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The Repatriation Database Data from Nov. 29, 2023

Tohono O'odham Nation of Arizona

A federally recognized Indian tribe with headquarters in Arizona

Institutions reported making the remains of more than 5,500 Native Americans available for return to the Tohono O'odham Nation of Arizona.

The tribe was also eligible to claim more than 43,900 associated funerary objects.

Institutions continue to hold the remains of at least 4,300 Native Americans taken from counties known to be of interest to the tribe.*

Where Native American remains made available for return to the Tohono O'odham Nation of Arizona were taken from

Each county is a peak
Height is amount of remains taken from county and made available by institutions for return to tribe
No remains taken from these counties made available for return to tribe
Institution that made remains available for return
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Note: Remains of 21 Native Americans with no location information were made available for return to the Tohono O'odham Nation of Arizona.
Under the Native American Graves Protection and Repatriation Act, when an institution establishes a connection between tribes and remains, it must publish a list of the tribes eligible to make a repatriation claim. The remains are then made available for return to the tribe(s). Once a tribal claim is made, physical transfer may occur. Many remains have been physically returned to tribes, but data on this is spotty because the law does not require institutions to report when these transfers occur.

These 39 institutions made Native American remains available for return to the Tohono O'odham Nation of Arizona.

InstitutionRemains Made Available for Return To Tribe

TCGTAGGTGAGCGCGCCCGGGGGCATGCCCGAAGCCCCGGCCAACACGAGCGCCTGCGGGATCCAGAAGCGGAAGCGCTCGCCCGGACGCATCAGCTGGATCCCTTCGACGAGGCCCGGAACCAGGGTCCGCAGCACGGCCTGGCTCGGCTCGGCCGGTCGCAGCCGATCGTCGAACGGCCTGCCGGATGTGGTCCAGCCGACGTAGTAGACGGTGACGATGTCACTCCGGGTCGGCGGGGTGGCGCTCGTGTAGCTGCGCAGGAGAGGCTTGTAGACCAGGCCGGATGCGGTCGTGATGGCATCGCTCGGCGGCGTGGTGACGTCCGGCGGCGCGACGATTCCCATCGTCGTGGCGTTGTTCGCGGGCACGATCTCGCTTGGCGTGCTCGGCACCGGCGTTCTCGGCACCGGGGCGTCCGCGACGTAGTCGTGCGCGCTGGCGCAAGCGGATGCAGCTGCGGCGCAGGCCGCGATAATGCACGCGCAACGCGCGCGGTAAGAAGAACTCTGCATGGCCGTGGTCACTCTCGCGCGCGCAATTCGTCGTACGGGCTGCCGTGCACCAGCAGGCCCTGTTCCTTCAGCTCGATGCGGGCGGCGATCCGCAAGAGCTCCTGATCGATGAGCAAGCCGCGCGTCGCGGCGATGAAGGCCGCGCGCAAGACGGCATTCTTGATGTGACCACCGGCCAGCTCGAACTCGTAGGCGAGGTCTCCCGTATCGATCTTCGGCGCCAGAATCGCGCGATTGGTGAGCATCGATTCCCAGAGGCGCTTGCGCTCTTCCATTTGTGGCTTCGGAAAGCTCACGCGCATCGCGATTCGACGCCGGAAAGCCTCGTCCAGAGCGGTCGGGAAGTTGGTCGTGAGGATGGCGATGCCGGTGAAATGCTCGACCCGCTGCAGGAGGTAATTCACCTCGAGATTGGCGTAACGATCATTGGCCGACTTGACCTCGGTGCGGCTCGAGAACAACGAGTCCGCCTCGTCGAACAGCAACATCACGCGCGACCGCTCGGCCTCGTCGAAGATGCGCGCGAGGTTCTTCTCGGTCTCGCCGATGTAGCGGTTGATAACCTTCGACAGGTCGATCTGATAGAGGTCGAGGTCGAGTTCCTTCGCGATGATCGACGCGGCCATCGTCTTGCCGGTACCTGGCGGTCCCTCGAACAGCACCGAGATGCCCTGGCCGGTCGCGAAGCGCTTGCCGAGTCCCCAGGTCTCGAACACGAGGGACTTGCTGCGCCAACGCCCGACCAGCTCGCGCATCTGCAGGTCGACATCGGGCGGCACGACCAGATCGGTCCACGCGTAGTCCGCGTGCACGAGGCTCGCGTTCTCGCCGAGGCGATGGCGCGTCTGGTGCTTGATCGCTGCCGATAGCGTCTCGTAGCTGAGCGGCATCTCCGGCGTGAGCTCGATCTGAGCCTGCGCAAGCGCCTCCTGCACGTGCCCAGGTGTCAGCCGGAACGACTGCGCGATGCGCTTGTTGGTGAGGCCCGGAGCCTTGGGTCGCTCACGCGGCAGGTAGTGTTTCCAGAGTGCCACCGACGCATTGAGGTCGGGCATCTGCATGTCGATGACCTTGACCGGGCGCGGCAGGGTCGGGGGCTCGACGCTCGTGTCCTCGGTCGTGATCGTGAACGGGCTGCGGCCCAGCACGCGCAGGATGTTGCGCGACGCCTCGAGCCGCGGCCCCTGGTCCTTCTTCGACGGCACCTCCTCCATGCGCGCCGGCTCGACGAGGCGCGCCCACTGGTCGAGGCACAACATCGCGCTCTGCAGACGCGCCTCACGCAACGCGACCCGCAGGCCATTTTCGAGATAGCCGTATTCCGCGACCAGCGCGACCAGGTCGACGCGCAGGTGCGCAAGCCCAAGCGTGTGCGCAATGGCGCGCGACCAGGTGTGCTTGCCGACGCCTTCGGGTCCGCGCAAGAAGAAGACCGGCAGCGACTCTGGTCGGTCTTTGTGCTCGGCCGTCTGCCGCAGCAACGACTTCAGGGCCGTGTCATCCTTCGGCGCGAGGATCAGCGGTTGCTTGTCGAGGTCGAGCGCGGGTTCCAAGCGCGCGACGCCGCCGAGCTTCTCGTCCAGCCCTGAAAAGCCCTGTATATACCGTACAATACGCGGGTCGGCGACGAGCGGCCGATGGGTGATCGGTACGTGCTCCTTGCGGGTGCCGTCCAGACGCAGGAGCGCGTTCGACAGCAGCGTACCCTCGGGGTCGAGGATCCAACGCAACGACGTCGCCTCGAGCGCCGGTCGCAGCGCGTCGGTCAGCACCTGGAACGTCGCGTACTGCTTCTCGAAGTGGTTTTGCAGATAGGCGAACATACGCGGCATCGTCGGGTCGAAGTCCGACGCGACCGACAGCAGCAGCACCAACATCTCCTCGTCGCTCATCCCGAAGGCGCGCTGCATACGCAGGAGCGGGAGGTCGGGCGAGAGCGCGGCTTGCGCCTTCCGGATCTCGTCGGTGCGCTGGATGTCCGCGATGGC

University of Arizona, Arizona State Museum1,897
U.S. Department of Agriculture1,611
U.S. Department of the Interior1,298
S'edav Va'aki Museum351
Arizona Museum of Natural History101
Museum of Northern Arizona88
Heard Museum27
Denver Museum of Nature and Science18
University of Colorado Museum17
Arizona State University, School of Human Evolution and Social Change15
Cochise College14
Robert S. Peabody Institute of Archaeology, Phillips Academy8
Arizona State Land Department5
Harvard University5
Pomona College, Montgomery Gallery5
University of Idaho, Alfred W. Bowers Laboratory of Anthropology5
Vassar College5
Santa Barbara Museum of Natural History3
Fort Hays State University, Sternburg Museum of Natural History2
Milwaukee Public Museum2
Pima County Office of the Medical Examiner2
San Diego State University2
Texas A and M University2
University of Denver, Museum of Anthropology2
University of Nevada, Las Vegas, Department of Anthropology2
American Museum of Natural History1
California Department of Parks and Recreation1
College of Southern Idaho1
Grand Rapids Public Museum1
Indiana University1
Michigan State University1
Minneapolis Institute of Art1
Oakland Museum of California1
Pacific Lutheran University1
Palo Alto Junior Museum and Zoo1
Princeton University1
U.S. Department of Defense1
University of California, Los Angeles, Fowler Museum of Cultural History1
University of Maine1

Timeline of Native American remains made available for return to the Tohono O'odham Nation of Arizona

Tribal and institutional capacity, funding, staffing, regulatory changes, audits, Review Committee decisions and litigation may influence timelines. Under NAGPRA, institutions determine whether Native American remains may be returned through cultural affiliation using evidence such as tribal traditional knowledge and biological and archaeological links, or through disposition based on geographic affiliation.

These institutions have not made available for return the remains of at least 4,300 Native Americans that were taken from counties known to be of interest to the Tohono O'odham Nation of Arizona.

These are estimates calculated using remains not made available for return from counties that the tribe has previously been eligible to claim remains from, as well as counties that the tribe has indicated interest in to the federal government. They are not comprehensive figures. The tribe may not wish to claim the remains, and other tribes may also seek to claim them.
InstitutionRemains Not Made Available for Return That Were Taken From Counties of Interest to the Tribe
Univ. of Arizona1,789
Dept. of the Interior804
BIA (758)
Navajo NM (46)
Arizona State Univ.774
Harvard Univ.369
Field Museum271
Dept. of Agriculture127
Tonto NF (85)
Prescott NF (34)
Coconino NF (6)